The ocean never ceases to surprise us, even in waters we've studied for decades.
Take, for instance, the waters off the coast of Bermuda. Scientists have discovered a whole new ocean zone that's home to previously undiscovered species of marine life.
"If life in the shallower regions of the deep sea is so poorly documented, it undermines confidence in our existing understanding of how the patterns of life change with depth," Alex Rogers, scientific director of the Nekton Oxford Deep Ocean Research Institute and a profess of biology at Oxford, said in a statement.
A whole new world
The scientists dubbed the new ocean zone the Rariphotic Zone or the rare light zone. It extends from 226 feet (130 meters) to 984 feet (300 meters) below the ocean surface and is the fourth biological zone of the top 9,842 feet (3,000 meters) of the ocean.
This new ocean zone led to the discovery of over 100 new marine species, including dozens of new algae, coral and crustacean species.
Researchers were clued into the potential scientific treasure trove by a subsea algal forest on the summit of the Plantagenet Seamount, or an underwater mountain. Located just 15 miles off Bermuda's coast, the slope of the seamount contained coral, sea fans, green moray eels, sea urchin and yellow hermit crabs. The larger organisms were feasting on zooplankton and algae that were floating down from the summit.
"We believe we have discovered dozens of new species of algae including the deepest ever record to have had its DNA sequenced. Many are recognized for demonstrating a new bio-geographical link between Bermuda and the Indo-Pacific," professor Craig Schneider of Trinity College explained in the statement.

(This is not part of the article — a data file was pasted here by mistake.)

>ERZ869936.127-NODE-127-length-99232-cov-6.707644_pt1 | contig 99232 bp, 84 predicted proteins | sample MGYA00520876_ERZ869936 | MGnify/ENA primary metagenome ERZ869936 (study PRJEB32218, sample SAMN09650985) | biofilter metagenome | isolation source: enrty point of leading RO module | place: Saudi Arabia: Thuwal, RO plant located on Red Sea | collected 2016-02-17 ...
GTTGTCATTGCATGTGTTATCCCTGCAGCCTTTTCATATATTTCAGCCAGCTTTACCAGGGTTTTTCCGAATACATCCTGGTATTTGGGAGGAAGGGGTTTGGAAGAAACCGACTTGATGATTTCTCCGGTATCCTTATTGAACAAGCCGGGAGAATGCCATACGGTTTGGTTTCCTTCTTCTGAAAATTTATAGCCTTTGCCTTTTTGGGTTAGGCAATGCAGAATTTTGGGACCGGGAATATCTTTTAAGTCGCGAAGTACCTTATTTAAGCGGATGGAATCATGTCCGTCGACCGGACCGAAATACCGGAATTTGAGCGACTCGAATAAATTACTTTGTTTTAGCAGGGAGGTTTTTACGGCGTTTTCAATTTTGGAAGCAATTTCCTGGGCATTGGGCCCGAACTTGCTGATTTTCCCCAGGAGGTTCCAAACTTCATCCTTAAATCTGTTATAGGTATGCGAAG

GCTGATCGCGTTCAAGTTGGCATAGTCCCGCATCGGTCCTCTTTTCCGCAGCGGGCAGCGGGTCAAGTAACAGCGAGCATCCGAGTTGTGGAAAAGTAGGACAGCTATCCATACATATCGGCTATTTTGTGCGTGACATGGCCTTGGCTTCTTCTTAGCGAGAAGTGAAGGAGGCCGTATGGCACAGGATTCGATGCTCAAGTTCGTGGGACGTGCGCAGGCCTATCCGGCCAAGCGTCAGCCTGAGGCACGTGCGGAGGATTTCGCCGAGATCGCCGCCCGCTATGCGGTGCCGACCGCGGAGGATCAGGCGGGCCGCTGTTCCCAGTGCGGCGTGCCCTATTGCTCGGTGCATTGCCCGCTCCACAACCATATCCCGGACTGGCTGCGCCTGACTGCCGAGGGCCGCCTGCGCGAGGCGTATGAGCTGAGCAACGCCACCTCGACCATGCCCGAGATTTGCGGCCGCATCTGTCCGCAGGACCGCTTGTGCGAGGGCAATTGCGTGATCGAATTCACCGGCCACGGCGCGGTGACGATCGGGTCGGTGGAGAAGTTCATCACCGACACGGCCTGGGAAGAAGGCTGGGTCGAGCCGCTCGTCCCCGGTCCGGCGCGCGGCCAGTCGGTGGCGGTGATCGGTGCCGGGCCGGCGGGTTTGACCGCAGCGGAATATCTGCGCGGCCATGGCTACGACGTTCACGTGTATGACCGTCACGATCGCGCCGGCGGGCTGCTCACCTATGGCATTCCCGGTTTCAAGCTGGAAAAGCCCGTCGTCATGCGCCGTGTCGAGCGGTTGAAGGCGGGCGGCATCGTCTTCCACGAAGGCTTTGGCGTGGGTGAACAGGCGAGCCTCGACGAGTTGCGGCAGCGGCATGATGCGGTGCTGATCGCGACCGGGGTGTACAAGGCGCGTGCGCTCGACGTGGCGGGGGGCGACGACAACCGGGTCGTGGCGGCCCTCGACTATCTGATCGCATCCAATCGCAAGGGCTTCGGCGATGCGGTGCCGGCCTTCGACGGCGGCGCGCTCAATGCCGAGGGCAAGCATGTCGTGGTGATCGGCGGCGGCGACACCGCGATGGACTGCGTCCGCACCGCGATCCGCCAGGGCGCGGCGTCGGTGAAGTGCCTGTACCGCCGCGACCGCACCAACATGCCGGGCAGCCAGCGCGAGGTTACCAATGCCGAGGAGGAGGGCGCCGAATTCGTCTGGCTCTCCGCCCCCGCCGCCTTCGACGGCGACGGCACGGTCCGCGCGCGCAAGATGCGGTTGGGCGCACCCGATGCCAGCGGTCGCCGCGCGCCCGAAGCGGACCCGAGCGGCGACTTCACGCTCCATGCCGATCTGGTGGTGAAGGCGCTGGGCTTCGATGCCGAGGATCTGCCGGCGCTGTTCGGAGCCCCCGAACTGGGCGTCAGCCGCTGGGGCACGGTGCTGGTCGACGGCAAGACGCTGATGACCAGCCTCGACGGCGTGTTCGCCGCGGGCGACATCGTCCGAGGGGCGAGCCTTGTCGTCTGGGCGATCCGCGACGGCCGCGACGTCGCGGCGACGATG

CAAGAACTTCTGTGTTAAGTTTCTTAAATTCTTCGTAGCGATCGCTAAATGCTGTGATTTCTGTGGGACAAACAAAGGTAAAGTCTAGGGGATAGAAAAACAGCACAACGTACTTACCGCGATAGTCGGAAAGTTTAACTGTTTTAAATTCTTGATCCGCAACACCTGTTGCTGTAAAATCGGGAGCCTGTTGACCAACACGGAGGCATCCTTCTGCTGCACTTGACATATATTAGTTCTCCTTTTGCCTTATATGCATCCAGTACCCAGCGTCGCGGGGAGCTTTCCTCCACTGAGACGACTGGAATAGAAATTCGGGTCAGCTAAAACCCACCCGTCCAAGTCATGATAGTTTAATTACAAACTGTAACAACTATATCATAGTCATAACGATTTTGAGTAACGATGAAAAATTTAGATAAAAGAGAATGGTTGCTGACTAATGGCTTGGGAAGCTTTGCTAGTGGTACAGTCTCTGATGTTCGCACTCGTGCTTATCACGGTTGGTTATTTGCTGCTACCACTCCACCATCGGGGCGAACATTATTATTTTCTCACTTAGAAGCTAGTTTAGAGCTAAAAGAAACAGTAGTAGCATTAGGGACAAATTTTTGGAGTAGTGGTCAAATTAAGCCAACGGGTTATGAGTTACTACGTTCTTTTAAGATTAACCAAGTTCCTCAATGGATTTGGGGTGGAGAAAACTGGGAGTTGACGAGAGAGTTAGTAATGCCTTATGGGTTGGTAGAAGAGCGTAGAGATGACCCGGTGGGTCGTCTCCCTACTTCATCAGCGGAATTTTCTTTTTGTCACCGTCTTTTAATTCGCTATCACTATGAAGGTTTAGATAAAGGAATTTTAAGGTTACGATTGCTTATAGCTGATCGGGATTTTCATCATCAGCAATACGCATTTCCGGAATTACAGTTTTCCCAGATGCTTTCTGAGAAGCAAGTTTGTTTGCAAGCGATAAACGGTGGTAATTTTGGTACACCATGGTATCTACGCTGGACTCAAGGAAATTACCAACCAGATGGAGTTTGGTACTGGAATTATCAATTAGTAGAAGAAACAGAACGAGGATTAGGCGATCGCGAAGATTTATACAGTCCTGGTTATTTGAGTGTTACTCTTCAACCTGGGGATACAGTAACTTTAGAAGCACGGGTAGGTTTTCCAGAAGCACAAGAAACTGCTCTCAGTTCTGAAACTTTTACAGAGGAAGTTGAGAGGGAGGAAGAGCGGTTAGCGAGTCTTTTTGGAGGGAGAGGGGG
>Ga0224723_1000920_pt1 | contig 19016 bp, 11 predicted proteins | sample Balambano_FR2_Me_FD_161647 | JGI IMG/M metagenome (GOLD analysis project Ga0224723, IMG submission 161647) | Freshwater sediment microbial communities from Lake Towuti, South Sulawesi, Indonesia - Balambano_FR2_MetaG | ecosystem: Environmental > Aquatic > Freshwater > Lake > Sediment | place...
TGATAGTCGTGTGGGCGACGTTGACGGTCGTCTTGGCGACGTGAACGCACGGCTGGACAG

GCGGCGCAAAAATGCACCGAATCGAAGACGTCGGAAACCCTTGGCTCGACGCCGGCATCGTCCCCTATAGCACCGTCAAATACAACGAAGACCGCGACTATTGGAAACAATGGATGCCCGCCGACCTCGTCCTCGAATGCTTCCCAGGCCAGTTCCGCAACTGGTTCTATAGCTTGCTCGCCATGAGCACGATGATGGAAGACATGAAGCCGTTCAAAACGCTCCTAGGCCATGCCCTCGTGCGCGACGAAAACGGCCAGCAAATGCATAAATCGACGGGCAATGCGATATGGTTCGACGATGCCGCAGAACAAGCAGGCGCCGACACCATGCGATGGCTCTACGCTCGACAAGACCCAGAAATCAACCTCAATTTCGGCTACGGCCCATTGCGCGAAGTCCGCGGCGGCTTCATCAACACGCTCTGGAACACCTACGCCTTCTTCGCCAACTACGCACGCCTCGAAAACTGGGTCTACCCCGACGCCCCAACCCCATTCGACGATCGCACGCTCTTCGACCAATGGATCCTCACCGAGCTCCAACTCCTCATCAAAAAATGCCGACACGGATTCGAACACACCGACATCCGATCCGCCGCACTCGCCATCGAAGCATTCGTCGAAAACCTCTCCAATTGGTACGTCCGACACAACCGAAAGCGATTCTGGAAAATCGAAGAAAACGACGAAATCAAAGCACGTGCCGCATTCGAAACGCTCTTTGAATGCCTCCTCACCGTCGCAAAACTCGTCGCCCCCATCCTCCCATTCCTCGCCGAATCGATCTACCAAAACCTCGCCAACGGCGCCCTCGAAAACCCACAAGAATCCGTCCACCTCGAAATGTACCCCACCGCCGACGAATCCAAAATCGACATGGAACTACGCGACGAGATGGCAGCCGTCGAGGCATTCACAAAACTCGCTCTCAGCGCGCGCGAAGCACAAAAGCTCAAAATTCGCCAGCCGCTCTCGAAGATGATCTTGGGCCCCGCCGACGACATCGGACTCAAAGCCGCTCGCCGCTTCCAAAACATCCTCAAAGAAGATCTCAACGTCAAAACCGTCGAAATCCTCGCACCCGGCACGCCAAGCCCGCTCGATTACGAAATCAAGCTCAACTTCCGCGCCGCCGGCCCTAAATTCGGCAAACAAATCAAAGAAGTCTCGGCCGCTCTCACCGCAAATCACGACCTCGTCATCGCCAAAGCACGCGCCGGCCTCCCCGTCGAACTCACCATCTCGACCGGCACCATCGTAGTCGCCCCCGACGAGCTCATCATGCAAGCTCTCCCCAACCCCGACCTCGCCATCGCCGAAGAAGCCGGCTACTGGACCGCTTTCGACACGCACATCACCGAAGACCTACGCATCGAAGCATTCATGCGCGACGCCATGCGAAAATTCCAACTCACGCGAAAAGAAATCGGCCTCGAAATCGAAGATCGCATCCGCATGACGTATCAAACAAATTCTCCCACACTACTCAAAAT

The mission, called XL Catlin Deep Ocean Survey, is Nekton's first interdisciplinary research initiative. It was conducted in July and August 2016, using a number of techniques and devices, including dive teams, two manned submersible vehicles and a remotely controlled vehicle to reach depths of almost 5,000 feet (1,500 meters).
In addition to exploring this undiscovered environment, Nekton's mission also sought to develop new standardized methods for conducting this type of ocean research. Dubbed General Ocean Survey and Sampling Iterative Protocol, or GOSSIP, the methodology "enables marine scientists to measure standardized physical, chemical and biological indicators and generate comparable data on the function, health and resilience of the ocean. This will help catalyze improved ocean governance," Rogers said on Nekton's website.
Exploring Bermuda isn't the end of Nekton's ocean missions. Indeed, it's just the beginning.
Starting later this year, scientists will begin a four-year study of the Indian Ocean, consisting of six cruises in six different bioregions of the ocean. Researchers will move west (Mozambique Channel and Seychelles) to central (Mauritius and Maldives) to east (Andaman and Sumatra). Like the work in Bermuda, Nekton researchers hope their final report on the ocean, expected to be issued near the end of 2021, will help create policy for preserving the Indian Ocean and its ecosystems.